Two Approaches to Formatting Content Stored in a Database

Now that you have a basic framework for the admin section, you can start building its functionality. In this task, you will create a form that enables users to input new Traveler's Journal entries, which take effect immediately. The form outputs to tbl_journal, which is the same table whose contents index.asp retrieves to display the Traveler's Journal.


But if you look at the Traveler's Journal, you'll notice that its contents are formatted. The title is in a heading (<h3>, to be specific), the author line is in a <p> tag with the author class applied, and each subsequent paragraph is in its own set of <p> tags. How can you capture content so that it can be marked up and formatted? You can take two approaches:

  • Separate each of the elements. With this approach, you create a field for the title in the form and in the database table. Then you dynamically populate an <h3> element with the contents of that record. You then add another pair of fields for the author, and so on. This is how the country profiles and tour descriptions were formatted so precisely.

  • Embed HTML markup in the database table. With this approach, part of the text stored in the database is HTML markup. When the record is retrieved, so is the markup. Since the server inserts this text as a part of the page, the browser doesn't know that it is dynamically generated HTML, and it renders just like it would any other HTML.

Each approach has different advantages and disadvantages, and they are not exclusive, so you can use a hybrid approach if you like. The advantage to separating the elements is that HTML tags are hard-coded in the document, and they don't appear in the database. One disadvantage of this approach is that it's limited to paragraph-level styles. That is, it is easy to store the entire title and bind it to an <h3> element, but it would be hard to italicize one of the words in the title. Another disadvantage is that it requires more fields in both the database and the form. If someone typed the Traveler's Journal in a word processor and wanted to transfer it to a form, they would have to transfer one piece at a time.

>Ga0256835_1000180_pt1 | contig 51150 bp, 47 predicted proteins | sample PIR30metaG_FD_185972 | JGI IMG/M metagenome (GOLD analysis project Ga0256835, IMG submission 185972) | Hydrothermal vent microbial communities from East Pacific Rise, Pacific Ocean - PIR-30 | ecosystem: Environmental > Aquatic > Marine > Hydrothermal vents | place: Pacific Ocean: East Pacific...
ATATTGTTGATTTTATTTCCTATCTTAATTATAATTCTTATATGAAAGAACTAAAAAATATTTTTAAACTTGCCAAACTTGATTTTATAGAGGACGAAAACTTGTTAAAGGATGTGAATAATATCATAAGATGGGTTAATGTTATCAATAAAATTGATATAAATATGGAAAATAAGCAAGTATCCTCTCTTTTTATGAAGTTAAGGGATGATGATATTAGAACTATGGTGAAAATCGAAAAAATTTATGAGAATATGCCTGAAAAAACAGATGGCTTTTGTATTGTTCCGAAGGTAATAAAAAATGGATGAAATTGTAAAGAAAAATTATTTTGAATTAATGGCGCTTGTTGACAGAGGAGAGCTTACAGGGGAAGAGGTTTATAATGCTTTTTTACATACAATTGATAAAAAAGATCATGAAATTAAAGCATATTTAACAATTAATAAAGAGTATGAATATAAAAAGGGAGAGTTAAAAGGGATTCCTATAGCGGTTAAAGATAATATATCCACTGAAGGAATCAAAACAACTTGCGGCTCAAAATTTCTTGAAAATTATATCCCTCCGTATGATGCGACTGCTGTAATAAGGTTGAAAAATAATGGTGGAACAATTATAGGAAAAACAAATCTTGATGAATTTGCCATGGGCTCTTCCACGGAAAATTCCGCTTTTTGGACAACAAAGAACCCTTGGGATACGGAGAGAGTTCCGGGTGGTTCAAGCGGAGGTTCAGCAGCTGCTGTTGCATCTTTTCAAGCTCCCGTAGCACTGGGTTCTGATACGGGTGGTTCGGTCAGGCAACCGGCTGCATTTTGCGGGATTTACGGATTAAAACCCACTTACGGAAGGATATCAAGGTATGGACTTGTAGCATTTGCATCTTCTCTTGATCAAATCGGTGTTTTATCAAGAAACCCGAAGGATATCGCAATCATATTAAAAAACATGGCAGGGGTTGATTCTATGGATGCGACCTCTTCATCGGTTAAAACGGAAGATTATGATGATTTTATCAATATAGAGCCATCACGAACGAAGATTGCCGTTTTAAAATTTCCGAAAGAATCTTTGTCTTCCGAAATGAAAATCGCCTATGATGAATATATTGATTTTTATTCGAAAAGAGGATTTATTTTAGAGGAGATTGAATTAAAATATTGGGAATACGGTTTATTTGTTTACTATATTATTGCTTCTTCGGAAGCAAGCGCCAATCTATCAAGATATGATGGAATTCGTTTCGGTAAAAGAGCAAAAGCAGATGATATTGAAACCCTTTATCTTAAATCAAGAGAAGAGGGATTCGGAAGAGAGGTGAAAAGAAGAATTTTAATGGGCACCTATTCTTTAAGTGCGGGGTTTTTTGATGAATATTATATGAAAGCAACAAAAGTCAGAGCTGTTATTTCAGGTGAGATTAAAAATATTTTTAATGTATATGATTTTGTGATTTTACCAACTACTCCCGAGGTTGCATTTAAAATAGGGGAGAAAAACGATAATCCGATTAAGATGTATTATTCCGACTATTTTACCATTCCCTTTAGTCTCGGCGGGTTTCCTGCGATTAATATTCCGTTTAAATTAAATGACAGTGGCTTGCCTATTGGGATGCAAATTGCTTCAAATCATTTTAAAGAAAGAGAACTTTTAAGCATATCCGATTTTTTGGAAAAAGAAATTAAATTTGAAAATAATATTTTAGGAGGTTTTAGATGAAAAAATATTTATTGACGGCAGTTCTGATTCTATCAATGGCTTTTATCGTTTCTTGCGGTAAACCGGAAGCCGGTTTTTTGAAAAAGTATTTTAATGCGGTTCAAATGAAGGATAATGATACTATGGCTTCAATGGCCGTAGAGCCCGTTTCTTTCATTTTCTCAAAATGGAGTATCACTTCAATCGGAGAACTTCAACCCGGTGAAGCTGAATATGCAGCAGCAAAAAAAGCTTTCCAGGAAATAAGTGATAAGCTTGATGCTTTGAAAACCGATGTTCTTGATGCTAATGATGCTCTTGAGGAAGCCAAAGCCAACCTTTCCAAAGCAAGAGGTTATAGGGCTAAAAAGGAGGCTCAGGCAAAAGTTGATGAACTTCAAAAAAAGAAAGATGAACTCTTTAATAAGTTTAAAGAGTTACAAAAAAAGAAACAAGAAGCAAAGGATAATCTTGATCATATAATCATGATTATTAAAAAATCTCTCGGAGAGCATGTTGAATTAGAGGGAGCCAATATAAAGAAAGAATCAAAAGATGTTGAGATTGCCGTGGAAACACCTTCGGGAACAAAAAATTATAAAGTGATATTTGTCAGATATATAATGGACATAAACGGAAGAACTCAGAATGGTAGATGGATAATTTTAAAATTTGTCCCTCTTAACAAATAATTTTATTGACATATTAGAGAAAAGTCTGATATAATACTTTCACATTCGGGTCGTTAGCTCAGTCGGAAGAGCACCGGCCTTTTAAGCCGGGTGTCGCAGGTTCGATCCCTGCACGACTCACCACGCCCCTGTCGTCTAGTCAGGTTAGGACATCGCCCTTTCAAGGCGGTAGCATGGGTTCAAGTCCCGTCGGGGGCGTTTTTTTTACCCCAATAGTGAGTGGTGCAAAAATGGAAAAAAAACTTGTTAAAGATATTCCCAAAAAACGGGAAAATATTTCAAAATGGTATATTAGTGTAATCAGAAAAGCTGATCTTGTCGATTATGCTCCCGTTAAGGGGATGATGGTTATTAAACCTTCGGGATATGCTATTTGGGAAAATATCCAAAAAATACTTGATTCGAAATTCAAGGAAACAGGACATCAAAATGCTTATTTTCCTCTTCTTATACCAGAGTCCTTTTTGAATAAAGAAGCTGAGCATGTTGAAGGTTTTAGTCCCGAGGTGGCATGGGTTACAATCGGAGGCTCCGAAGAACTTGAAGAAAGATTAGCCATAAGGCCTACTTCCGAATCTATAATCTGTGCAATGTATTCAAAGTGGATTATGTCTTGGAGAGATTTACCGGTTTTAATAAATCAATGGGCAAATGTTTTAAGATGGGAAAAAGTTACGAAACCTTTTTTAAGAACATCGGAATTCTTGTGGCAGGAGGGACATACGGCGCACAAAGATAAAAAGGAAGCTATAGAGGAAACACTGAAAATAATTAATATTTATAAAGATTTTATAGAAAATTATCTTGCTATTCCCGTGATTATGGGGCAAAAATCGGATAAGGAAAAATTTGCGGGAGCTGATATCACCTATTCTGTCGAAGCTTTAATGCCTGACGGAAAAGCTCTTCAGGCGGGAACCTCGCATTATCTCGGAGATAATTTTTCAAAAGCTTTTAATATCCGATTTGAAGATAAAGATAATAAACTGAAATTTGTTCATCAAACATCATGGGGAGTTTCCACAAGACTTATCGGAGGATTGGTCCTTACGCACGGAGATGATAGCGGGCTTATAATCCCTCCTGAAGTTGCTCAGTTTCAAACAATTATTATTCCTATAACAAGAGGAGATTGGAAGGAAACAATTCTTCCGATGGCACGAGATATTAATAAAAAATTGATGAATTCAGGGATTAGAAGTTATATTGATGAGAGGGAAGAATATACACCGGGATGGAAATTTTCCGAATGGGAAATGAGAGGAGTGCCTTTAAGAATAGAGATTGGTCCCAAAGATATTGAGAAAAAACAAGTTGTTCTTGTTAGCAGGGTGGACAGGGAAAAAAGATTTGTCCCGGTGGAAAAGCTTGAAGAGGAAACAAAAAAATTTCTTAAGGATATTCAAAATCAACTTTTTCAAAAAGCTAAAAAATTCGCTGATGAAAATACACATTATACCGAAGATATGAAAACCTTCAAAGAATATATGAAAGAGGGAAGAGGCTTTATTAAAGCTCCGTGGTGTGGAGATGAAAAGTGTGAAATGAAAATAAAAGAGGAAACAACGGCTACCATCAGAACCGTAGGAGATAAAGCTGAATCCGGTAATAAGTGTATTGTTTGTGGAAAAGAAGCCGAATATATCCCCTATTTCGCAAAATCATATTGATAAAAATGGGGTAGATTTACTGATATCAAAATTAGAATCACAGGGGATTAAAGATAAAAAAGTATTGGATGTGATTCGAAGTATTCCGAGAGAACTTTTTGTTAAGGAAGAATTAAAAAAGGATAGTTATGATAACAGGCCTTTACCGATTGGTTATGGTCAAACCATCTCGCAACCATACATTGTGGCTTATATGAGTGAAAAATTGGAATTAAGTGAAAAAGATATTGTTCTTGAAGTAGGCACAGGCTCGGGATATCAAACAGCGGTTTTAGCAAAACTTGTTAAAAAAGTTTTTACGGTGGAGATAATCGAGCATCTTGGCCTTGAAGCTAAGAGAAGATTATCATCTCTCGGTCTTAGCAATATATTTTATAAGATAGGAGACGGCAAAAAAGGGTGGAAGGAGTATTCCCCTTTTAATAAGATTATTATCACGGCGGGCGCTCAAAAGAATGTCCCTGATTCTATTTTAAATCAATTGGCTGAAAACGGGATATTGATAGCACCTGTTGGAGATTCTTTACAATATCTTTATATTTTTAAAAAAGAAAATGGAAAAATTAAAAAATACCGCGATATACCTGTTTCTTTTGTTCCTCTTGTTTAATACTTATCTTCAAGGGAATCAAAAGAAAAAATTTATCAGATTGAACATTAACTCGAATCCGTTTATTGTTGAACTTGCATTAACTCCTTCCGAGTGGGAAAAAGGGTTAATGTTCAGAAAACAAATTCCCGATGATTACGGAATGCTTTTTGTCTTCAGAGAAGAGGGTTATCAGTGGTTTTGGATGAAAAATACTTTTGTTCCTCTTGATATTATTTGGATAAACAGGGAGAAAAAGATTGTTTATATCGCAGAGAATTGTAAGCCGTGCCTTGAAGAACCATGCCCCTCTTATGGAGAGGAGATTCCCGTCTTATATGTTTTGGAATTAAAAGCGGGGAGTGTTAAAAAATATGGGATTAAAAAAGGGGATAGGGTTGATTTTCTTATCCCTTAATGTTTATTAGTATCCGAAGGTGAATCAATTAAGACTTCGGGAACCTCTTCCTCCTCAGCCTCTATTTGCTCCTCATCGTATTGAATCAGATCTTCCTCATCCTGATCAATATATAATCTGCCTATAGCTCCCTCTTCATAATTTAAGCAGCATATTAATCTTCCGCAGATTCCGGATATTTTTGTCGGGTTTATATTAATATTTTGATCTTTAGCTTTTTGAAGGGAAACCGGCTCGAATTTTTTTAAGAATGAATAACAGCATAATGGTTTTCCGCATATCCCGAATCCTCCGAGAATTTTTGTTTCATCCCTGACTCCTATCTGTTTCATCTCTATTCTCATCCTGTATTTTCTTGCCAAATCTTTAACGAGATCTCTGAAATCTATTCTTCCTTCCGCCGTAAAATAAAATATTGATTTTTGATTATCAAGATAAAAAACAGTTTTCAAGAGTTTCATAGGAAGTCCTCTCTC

The embedded HTML approach has its own strengths and limitations. One strength is that you can format the content to your heart's content. You can italicize words, make them bold, turn them pink, and magnify them to 100 pixels if you want. The weakness of this approach is that it requires users to hand-code HTML. One of the goals of a CMS is to make it possible for nontechnical people to maintain content, so requiring them to hand-code HTML defeats a key purpose of having a CMS.

Some commercial CMSs include basic formatting GUIs, which enable users to format using HTML without ever seeing itthey just highlight text and click a B button to make the selection bold. Such a feature set is again beyond the scope of this book, but it is possible.


The Traveler's Journal is one element that would benefit from Macromedia Contribute: users could replace it directly and quickly, and format it as they please. We'll go ahead and build a CMS for it, because doing so will give you exposure to concepts and techniques that you'll use over and over again.

In this task, you will take a compromise approach, in which users have to see some HTML markup, but they don't actually have to write any. They just overwrite descriptive placeholders in an already marked-up block of text that you set up as the default in a text area.